I've been deployed to Afghanistan.
Rachael Jackson 16:47
Okay, yeah. So I mean, it's like a different world, you know, and you're just like, you know, but the cool thing is, is you're with your, your, your buddies, your, your fellow soldiers, whatever it is, you know, so being with people that you know, and like, you know, leaders and being responsible for people, or whatever it is, I mean, just helps you kind of put one foot in front of the other and go, you know, like, and it's not so scary when you got people around you your battle buddy, so to speak, right? So, um, so you got, you just kind of take it one day at a time and things happen. But I mean, you can, you can write before deployment, I mean, you can let it consume you with the fear of the unknown, or you can just stay one step at a time. And, you know, take each battle as it comes and, you know, train as you're gonna fight, train the best of your ability and be ready to respond when you have to, but worrying about it doesn't help anything at all. So yeah, got to come in, and, you know, farm the advanced party to get into Iraq, and we were stationed at Hitachi and Iraq. And my job was to go out there and prepare kantarjian for our unit, all the housing and everything that they would need. I mean, we It was pretty well established. But you know, it's not like we were taking new territory hajis a big operating base, or was a big operating base, I don't know if it's still there or not. So anyways, just swing knew what I had to do. And given that I was a staff officer, I didn't do a whole lot of flying anyway. So it wasn't, it wasn't until I started flying more that I was like, Okay, I should probably help them. Because you don't want to be a hacker and you don't, you don't want to negatively impact your copilot or anybody else if you're flying wingman with anything so...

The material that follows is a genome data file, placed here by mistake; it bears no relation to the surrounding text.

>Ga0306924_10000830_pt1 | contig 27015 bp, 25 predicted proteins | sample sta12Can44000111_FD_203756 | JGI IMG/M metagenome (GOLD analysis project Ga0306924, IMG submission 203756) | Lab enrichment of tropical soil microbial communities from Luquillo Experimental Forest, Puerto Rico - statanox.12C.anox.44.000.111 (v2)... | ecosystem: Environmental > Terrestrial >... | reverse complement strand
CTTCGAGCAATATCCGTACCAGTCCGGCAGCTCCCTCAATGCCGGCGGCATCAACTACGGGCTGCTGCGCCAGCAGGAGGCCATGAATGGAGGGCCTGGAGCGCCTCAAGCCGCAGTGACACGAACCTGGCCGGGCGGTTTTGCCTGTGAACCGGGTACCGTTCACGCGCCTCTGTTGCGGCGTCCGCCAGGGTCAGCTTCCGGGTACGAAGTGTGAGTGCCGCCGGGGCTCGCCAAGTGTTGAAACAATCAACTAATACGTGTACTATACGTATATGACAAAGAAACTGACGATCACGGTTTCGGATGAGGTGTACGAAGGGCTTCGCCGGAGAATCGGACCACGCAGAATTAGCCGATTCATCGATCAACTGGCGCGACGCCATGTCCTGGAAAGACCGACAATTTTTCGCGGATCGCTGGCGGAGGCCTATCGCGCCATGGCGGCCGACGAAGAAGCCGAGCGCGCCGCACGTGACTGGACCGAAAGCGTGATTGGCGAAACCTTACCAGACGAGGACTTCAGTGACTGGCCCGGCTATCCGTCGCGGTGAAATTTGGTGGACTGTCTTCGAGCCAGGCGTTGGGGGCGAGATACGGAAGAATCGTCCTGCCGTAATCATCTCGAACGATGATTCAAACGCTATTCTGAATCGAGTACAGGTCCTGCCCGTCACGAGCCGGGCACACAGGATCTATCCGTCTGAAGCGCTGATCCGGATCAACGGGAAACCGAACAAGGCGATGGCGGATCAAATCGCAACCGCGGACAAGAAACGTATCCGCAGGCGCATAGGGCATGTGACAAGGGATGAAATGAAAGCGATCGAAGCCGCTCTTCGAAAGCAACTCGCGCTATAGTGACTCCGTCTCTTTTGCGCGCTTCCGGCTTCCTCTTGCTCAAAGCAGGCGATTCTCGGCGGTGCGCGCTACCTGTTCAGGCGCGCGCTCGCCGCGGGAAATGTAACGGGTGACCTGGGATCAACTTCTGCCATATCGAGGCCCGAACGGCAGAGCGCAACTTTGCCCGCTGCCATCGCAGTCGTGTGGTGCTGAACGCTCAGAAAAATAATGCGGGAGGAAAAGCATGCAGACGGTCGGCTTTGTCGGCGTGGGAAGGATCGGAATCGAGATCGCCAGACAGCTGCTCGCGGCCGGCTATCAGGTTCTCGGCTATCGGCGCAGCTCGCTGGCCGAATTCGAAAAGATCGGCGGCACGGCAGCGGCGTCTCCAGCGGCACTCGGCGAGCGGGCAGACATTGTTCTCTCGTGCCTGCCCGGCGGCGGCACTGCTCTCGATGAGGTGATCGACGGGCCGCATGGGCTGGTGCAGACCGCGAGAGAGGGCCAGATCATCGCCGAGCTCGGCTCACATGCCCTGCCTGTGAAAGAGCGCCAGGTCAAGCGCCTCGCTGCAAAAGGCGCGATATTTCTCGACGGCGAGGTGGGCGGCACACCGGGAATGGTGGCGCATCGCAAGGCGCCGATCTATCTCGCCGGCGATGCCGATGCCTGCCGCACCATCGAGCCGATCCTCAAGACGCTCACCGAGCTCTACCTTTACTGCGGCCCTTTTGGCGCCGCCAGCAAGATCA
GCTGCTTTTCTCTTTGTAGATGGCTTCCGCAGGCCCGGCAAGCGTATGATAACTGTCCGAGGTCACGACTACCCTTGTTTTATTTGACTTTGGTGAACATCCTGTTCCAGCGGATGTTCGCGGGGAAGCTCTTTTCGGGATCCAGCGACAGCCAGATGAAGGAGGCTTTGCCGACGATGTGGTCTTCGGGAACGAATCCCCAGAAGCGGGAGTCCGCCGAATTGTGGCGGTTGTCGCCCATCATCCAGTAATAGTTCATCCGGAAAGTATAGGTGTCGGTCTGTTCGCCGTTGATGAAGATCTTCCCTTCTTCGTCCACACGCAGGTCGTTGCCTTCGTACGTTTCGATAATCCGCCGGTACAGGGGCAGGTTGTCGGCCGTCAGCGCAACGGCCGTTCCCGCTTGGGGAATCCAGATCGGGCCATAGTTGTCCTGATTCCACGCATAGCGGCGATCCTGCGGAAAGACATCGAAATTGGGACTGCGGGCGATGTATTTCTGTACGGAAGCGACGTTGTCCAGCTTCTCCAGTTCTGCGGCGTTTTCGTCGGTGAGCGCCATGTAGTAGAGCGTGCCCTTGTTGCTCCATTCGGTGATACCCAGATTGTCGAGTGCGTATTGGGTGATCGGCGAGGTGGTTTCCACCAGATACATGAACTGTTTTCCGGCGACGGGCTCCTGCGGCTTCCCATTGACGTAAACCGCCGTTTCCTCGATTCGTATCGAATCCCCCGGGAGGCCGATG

Amanda Huffman 18:34
And so they set you back, and then they did a bunch of tests. And eventually that you transitioned out of the military, did they figure out what was wrong with you medically? Or is that still something that you struggle with?
Rachael Jackson 18:46